The first speaker on Saturday was Rosemary Amelia Venne (6), Professor in the College of Commerce, University of Saskatchewan. Dr. Venne’s presentation was entitled A Half Century of Work: Women in the Labour Force. Filling out the pre-coffee-break segment themed Challenging Workplace Norms, was Judith Martin (7), Executive Director of the Work and Family Unit of the Saskatchewan Department of Labour. Her presentation was entitled “Workplace Flexibility”: Conditions and Considerations for Shaping Flexibility as an Effective Component of a Family-Friendly Workplace.
The after-coffee segment was dedicated to “Equity in the Workplace” and the first speaker was Beth Bilson (8), Professor in the College of Law, University of Saskatchewan. She spoke on The Ravages of Time: The Federal Pay Equity Task Force and Section 11 of the Canada Human Rights Act. Dr. Bilson is the Chair of the federal Pay Equity Task Force (9) which is due to release its report in the near future. Dr. Bilson was followed by John Hill (10), Commissioner of the Saskatchewan Human Rights Commission, speaking on Equality, Diversity, and Inclusion: Employment Equity in Saskatchewan. Following Commissioner Hill’s enlightening discussion, the conference broke for lunch.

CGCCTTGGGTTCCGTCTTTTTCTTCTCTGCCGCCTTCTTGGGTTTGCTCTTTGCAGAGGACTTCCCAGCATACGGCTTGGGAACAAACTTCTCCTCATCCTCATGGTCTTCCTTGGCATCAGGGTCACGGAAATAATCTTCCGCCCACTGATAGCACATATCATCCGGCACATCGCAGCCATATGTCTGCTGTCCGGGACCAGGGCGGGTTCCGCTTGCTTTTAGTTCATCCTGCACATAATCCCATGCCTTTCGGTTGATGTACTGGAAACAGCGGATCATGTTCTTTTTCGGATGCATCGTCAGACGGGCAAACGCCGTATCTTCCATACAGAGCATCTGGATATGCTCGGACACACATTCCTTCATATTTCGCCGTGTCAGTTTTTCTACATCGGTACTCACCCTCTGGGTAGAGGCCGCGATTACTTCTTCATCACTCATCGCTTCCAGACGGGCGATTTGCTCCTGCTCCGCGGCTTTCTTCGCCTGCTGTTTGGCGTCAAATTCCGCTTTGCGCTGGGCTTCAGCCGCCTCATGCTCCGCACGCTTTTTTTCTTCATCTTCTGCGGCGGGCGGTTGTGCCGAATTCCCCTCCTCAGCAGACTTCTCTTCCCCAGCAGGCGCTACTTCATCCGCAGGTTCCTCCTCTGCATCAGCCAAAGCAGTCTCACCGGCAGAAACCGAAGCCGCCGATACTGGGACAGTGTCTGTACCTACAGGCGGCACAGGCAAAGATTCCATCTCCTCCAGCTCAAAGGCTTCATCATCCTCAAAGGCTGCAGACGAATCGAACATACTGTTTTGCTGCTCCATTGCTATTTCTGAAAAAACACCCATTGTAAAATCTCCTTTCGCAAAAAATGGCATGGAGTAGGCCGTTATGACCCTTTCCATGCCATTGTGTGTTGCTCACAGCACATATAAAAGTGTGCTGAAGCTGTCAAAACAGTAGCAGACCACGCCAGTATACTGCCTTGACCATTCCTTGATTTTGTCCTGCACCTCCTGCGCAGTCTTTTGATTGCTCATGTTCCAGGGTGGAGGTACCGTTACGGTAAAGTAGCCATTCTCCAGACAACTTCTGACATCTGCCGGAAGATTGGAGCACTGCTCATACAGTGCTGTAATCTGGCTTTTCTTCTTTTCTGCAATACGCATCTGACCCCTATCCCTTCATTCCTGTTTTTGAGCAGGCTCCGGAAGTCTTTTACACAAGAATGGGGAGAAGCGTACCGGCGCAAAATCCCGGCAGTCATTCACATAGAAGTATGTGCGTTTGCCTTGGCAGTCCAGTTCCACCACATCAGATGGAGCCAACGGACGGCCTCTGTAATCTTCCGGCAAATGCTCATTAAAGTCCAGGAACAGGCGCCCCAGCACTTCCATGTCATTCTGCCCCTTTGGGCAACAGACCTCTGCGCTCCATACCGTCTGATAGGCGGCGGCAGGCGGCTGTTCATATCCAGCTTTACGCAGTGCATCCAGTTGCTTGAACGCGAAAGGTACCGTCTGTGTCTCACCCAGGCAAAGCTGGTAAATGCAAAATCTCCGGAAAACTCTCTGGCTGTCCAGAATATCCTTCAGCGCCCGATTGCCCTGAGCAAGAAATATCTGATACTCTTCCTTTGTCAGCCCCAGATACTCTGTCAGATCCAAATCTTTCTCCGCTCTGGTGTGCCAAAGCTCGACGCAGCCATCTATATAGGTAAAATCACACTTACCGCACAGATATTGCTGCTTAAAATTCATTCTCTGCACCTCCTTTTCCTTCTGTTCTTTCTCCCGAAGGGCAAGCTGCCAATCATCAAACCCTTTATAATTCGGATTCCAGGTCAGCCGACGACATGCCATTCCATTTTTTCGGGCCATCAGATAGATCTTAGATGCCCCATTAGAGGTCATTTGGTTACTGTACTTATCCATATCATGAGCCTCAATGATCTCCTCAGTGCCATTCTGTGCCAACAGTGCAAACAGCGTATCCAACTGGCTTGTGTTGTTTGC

The first post-lunch segment was dedicated to Labour Policies for New Employment Norms. First to speak was Dave Broad (11), Professor in the School of Social Work, University of Regina. Dr. Broad spoke to Flexibility and Security: Employment Standards for Part-time Workers. He was followed by Karen Hughes (12), Associate Professor of Women’s Studies and Sociology, University of Alberta. Dr. Hughes discussed the topic of Rethinking Policy for the “New Economy”: The Case of Self-Employed Women. The final speaker of this segment was John Godard (13), Professor in the Asper School of Management, University of Manitoba. Dr. Godard’s presentation was entitled Towards an Alternative Labour Policy Regime? The Case of the Minimum Wage. I was especially interested in Dr. Godard’s presentation because I have studied some of his earlier work while undertaking industrial relations studies through Athabasca University (he was kind enough to sign one of my books that he authored).